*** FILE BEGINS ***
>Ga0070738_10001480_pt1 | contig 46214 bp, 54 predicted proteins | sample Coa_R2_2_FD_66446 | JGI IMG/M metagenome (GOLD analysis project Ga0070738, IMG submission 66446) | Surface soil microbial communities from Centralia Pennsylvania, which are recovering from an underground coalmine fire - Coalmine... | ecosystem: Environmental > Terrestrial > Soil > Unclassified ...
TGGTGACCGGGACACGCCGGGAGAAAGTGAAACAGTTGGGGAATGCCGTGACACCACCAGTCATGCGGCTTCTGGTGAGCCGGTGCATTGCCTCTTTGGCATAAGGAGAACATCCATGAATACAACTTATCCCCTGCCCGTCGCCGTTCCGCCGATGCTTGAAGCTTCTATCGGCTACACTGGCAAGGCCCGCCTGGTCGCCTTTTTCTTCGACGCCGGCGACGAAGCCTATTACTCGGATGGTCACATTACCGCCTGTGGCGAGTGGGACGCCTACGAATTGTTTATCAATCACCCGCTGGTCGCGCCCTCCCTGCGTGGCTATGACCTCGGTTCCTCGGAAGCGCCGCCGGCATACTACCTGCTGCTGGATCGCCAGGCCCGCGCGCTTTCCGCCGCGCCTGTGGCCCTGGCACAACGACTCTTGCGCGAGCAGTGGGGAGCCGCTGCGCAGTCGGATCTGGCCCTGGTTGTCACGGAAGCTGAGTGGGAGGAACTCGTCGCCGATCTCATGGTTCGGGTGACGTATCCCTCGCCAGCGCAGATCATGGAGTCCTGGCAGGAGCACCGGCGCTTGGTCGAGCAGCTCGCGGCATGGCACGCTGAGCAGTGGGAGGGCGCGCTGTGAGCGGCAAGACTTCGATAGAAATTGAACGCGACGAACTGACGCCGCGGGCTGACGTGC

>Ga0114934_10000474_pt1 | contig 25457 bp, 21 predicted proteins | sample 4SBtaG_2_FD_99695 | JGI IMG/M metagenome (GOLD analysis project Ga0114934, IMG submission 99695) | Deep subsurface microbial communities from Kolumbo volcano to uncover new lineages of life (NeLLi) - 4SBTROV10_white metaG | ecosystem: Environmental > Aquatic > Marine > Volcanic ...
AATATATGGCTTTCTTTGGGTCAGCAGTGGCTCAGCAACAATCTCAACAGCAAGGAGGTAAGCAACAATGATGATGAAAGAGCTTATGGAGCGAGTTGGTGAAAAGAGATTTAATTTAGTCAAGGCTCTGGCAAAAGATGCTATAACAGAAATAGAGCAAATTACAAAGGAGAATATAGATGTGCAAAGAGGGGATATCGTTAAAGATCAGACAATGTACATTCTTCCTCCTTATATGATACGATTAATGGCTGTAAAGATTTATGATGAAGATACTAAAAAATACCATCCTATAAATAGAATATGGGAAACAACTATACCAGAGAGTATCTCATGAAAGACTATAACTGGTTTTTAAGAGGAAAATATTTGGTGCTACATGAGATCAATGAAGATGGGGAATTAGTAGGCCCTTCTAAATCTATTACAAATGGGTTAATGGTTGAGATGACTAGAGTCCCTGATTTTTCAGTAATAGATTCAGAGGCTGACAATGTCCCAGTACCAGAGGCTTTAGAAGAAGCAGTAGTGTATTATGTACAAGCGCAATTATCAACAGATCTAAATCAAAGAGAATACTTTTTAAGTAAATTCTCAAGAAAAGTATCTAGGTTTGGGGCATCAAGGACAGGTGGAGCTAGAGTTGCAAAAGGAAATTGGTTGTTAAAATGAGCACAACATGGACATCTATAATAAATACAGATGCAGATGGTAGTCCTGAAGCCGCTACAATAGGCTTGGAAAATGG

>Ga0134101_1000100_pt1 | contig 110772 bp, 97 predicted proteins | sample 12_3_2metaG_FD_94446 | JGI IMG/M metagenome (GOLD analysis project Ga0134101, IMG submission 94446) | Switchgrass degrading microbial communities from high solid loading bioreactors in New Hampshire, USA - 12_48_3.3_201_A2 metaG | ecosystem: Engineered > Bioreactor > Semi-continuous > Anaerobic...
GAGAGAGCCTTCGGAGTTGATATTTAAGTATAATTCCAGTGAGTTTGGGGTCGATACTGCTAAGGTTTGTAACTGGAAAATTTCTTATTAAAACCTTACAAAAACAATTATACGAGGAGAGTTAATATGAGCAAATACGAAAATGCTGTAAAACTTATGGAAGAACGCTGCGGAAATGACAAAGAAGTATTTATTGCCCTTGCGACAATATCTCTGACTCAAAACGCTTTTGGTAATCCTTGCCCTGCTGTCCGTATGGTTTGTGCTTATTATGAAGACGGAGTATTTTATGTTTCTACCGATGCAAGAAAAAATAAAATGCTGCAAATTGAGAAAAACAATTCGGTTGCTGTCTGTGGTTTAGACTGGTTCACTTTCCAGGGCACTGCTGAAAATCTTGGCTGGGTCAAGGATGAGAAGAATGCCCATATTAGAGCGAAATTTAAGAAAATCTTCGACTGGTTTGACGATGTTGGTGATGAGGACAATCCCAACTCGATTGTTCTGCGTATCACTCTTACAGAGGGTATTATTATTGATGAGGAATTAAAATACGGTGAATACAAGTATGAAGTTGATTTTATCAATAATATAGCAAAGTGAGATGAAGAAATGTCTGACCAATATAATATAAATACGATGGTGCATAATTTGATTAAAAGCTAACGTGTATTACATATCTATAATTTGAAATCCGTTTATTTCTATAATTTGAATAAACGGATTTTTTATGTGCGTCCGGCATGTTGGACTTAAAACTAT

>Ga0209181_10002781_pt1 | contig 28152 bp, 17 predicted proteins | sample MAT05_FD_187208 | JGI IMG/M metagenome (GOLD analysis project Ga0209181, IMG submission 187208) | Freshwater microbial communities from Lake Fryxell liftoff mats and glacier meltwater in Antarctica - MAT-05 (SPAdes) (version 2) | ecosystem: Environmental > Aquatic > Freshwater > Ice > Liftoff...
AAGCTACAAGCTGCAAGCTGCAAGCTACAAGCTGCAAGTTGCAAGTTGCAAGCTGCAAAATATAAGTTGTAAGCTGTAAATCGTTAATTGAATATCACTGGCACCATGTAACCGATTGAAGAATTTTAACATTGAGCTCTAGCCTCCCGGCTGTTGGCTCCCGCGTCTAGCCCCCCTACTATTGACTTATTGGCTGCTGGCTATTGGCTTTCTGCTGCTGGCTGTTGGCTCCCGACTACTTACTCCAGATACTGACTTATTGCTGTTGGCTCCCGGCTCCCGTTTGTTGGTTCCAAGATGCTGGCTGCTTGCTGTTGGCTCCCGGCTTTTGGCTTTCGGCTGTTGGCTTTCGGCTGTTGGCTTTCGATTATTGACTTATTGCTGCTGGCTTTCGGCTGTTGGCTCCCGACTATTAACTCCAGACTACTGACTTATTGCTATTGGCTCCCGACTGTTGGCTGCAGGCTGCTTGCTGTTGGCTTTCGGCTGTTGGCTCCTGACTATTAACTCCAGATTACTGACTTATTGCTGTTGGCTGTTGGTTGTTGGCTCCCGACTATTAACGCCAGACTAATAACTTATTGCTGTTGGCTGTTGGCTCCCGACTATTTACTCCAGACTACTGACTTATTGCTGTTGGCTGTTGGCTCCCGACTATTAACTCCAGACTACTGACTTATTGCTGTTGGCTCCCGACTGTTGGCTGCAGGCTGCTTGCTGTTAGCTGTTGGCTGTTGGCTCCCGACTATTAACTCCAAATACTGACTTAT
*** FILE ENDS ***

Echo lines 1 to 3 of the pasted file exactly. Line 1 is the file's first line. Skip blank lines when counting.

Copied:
>Ga0070738_10001480_pt1 | contig 46214 bp, 54 predicted proteins | sample Coa_R2_2_FD_66446 | JGI IMG/M metagenome (GOLD analysis project Ga0070738, IMG submission 66446) | Surface soil microbial communities from Centralia Pennsylvania, which are recovering from an underground coalmine fire - Coalmine... | ecosystem: Environmental > Terrestrial > Soil > Unclassified ...
TGGTGACCGGGACACGCCGGGAGAAAGTGAAACAGTTGGGGAATGCCGTGACACCACCAGTCATGCGGCTTCTGGTGAGCCGGTGCATTGCCTCTTTGGCATAAGGAGAACATCCATGAATACAACTTATCCCCTGCCCGTCGCCGTTCCGCCGATGCTTGAAGCTTCTATCGGCTACACTGGCAAGGCCCGCCTGGTCGCCTTTTTCTTCGACGCCGGCGACGAAGCCTATTACTCGGATGGTCACATTACCGCCTGTGGCGAGTGGGACGCCTACGAATTGTTTATCAATCACCCGCTGGTCGCGCCCTCCCTGCGTGGCTATGACCTCGGTTCCTCGGAAGCGCCGCCGGCATACTACCTGCTGCTGGATCGCCAGGCCCGCGCGCTTTCCGCCGCGCCTGTGGCCCTGGCACAACGACTCTTGCGCGAGCAGTGGGGAGCCGCTGCGCAGTCGGATCTGGCCCTGGTTGTCACGGAAGCTGAGTGGGAGGAACTCGTCGCCGATCTCATGGTTCGGGTGACGTATCCCTCGCCAGCGCAGATCATGGAGTCCTGGCAGGAGCACCGGCGCTTGGTCGAGCAGCTCGCGGCATGGCACGCTGAGCAGTGGGAGGGCGCGCTGTGAGCGGCAAGACTTCGATAGAAATTGAACGCGACGAACTGACGCCGCGGGCTGACGTGC

>Ga0114934_10000474_pt1 | contig 25457 bp, 21 predicted proteins | sample 4SBtaG_2_FD_99695 | JGI IMG/M metagenome (GOLD analysis project Ga0114934, IMG submission 99695) | Deep subsurface microbial communities from Kolumbo volcano to uncover new lineages of life (NeLLi) - 4SBTROV10_white metaG | ecosystem: Environmental > Aquatic > Marine > Volcanic ...